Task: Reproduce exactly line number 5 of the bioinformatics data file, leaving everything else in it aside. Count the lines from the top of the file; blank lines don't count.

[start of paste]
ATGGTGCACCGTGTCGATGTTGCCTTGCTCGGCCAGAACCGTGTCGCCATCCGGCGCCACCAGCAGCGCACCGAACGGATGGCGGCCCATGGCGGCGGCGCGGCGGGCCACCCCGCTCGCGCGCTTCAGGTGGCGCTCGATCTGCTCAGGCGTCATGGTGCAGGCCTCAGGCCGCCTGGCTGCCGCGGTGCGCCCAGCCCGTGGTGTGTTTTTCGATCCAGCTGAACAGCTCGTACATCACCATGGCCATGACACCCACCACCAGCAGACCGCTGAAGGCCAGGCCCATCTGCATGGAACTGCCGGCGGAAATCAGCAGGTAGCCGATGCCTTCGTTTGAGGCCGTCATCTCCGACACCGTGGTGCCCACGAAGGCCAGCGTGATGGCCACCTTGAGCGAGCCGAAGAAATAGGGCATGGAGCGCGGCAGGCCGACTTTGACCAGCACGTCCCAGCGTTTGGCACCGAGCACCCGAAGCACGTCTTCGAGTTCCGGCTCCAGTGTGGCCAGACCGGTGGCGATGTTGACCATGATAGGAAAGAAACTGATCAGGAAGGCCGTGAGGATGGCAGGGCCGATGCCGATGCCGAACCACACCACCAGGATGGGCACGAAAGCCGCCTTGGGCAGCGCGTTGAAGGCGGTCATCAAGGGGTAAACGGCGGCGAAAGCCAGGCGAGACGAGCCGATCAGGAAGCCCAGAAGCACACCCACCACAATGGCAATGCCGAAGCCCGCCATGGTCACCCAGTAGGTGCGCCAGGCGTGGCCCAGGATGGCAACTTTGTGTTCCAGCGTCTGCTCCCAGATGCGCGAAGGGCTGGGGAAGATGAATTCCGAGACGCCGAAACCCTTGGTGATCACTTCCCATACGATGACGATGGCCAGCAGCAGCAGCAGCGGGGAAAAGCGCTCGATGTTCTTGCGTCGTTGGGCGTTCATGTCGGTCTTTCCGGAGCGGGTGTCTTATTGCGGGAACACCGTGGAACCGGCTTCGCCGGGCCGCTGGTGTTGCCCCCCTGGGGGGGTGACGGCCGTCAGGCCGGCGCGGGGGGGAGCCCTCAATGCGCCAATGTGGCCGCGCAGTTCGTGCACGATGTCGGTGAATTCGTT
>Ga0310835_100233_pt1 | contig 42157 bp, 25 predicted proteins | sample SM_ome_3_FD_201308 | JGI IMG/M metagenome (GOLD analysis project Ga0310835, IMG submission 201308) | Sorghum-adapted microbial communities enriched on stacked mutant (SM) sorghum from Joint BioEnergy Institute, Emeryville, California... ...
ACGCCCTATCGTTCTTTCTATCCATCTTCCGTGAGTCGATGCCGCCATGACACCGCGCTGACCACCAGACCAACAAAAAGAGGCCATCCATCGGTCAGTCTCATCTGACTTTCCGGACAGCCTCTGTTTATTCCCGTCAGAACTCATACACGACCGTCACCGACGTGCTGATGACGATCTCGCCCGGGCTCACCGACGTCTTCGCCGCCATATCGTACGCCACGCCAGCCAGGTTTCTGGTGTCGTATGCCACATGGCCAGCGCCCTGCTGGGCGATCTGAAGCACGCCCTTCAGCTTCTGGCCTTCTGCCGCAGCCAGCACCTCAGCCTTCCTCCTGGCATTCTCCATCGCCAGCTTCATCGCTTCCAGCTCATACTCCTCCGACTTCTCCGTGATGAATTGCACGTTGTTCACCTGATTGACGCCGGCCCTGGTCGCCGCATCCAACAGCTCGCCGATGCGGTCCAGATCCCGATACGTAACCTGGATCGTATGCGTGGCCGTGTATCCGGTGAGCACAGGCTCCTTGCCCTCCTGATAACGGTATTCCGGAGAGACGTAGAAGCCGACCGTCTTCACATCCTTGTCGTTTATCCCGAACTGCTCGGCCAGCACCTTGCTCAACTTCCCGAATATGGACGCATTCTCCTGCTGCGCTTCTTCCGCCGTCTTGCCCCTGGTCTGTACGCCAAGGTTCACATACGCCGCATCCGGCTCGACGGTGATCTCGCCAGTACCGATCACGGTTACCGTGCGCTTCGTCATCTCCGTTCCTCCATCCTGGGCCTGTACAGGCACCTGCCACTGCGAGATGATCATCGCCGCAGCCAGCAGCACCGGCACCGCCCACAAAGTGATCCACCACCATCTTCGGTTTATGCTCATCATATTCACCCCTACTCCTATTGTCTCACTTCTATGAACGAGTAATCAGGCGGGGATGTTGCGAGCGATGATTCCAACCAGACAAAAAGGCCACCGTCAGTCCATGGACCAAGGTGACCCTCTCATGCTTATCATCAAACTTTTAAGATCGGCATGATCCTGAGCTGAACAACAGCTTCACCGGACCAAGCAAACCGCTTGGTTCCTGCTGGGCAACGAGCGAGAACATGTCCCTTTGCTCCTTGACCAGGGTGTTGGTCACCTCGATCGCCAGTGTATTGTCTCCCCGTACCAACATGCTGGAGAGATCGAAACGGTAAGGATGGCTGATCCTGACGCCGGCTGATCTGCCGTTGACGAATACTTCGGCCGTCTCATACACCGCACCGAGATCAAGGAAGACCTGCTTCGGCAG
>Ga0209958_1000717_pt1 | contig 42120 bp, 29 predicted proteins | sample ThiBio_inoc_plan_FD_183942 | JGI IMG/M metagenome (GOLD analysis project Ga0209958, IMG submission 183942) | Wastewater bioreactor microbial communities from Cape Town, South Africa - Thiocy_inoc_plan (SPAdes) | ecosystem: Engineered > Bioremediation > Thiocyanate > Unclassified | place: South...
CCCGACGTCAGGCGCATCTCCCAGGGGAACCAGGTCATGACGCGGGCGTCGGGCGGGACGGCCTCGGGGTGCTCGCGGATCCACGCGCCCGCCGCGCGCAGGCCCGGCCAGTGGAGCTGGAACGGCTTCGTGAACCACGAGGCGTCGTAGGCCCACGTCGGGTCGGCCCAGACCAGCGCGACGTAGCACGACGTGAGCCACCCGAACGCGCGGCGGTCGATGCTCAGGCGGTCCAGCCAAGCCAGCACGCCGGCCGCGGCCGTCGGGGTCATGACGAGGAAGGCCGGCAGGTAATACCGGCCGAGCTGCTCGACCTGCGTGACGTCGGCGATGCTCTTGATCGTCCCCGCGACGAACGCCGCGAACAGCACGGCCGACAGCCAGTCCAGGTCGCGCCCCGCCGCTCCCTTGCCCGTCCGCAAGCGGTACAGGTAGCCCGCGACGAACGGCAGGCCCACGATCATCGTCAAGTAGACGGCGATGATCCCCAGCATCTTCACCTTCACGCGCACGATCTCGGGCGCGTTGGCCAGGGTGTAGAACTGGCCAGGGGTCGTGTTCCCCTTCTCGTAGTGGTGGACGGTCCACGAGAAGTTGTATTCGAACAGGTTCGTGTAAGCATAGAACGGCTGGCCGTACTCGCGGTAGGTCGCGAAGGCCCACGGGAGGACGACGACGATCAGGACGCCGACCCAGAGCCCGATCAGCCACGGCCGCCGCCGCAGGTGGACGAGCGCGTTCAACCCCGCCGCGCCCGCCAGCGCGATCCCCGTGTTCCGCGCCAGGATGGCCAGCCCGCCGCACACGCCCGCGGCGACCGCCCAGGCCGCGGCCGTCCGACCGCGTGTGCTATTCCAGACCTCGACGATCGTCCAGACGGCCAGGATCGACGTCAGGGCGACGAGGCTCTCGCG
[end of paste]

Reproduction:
CCCGACGTCAGGCGCATCTCCCAGGGGAACCAGGTCATGACGCGGGCGTCGGGCGGGACGGCCTCGGGGTGCTCGCGGATCCACGCGCCCGCCGCGCGCAGGCCCGGCCAGTGGAGCTGGAACGGCTTCGTGAACCACGAGGCGTCGTAGGCCCACGTCGGGTCGGCCCAGACCAGCGCGACGTAGCACGACGTGAGCCACCCGAACGCGCGGCGGTCGATGCTCAGGCGGTCCAGCCAAGCCAGCACGCCGGCCGCGGCCGTCGGGGTCATGACGAGGAAGGCCGGCAGGTAATACCGGCCGAGCTGCTCGACCTGCGTGACGTCGGCGATGCTCTTGATCGTCCCCGCGACGAACGCCGCGAACAGCACGGCCGACAGCCAGTCCAGGTCGCGCCCCGCCGCTCCCTTGCCCGTCCGCAAGCGGTACAGGTAGCCCGCGACGAACGGCAGGCCCACGATCATCGTCAAGTAGACGGCGATGATCCCCAGCATCTTCACCTTCACGCGCACGATCTCGGGCGCGTTGGCCAGGGTGTAGAACTGGCCAGGGGTCGTGTTCCCCTTCTCGTAGTGGTGGACGGTCCACGAGAAGTTGTATTCGAACAGGTTCGTGTAAGCATAGAACGGCTGGCCGTACTCGCGGTAGGTCGCGAAGGCCCACGGGAGGACGACGACGATCAGGACGCCGACCCAGAGCCCGATCAGCCACGGCCGCCGCCGCAGGTGGACGAGCGCGTTCAACCCCGCCGCGCCCGCCAGCGCGATCCCCGTGTTCCGCGCCAGGATGGCCAGCCCGCCGCACACGCCCGCGGCGACCGCCCAGGCCGCGGCCGTCCGACCGCGTGTGCTATTCCAGACCTCGACGATCGTCCAGACGGCCAGGATCGACGTCAGGGCGACGAGGCTCTCGCG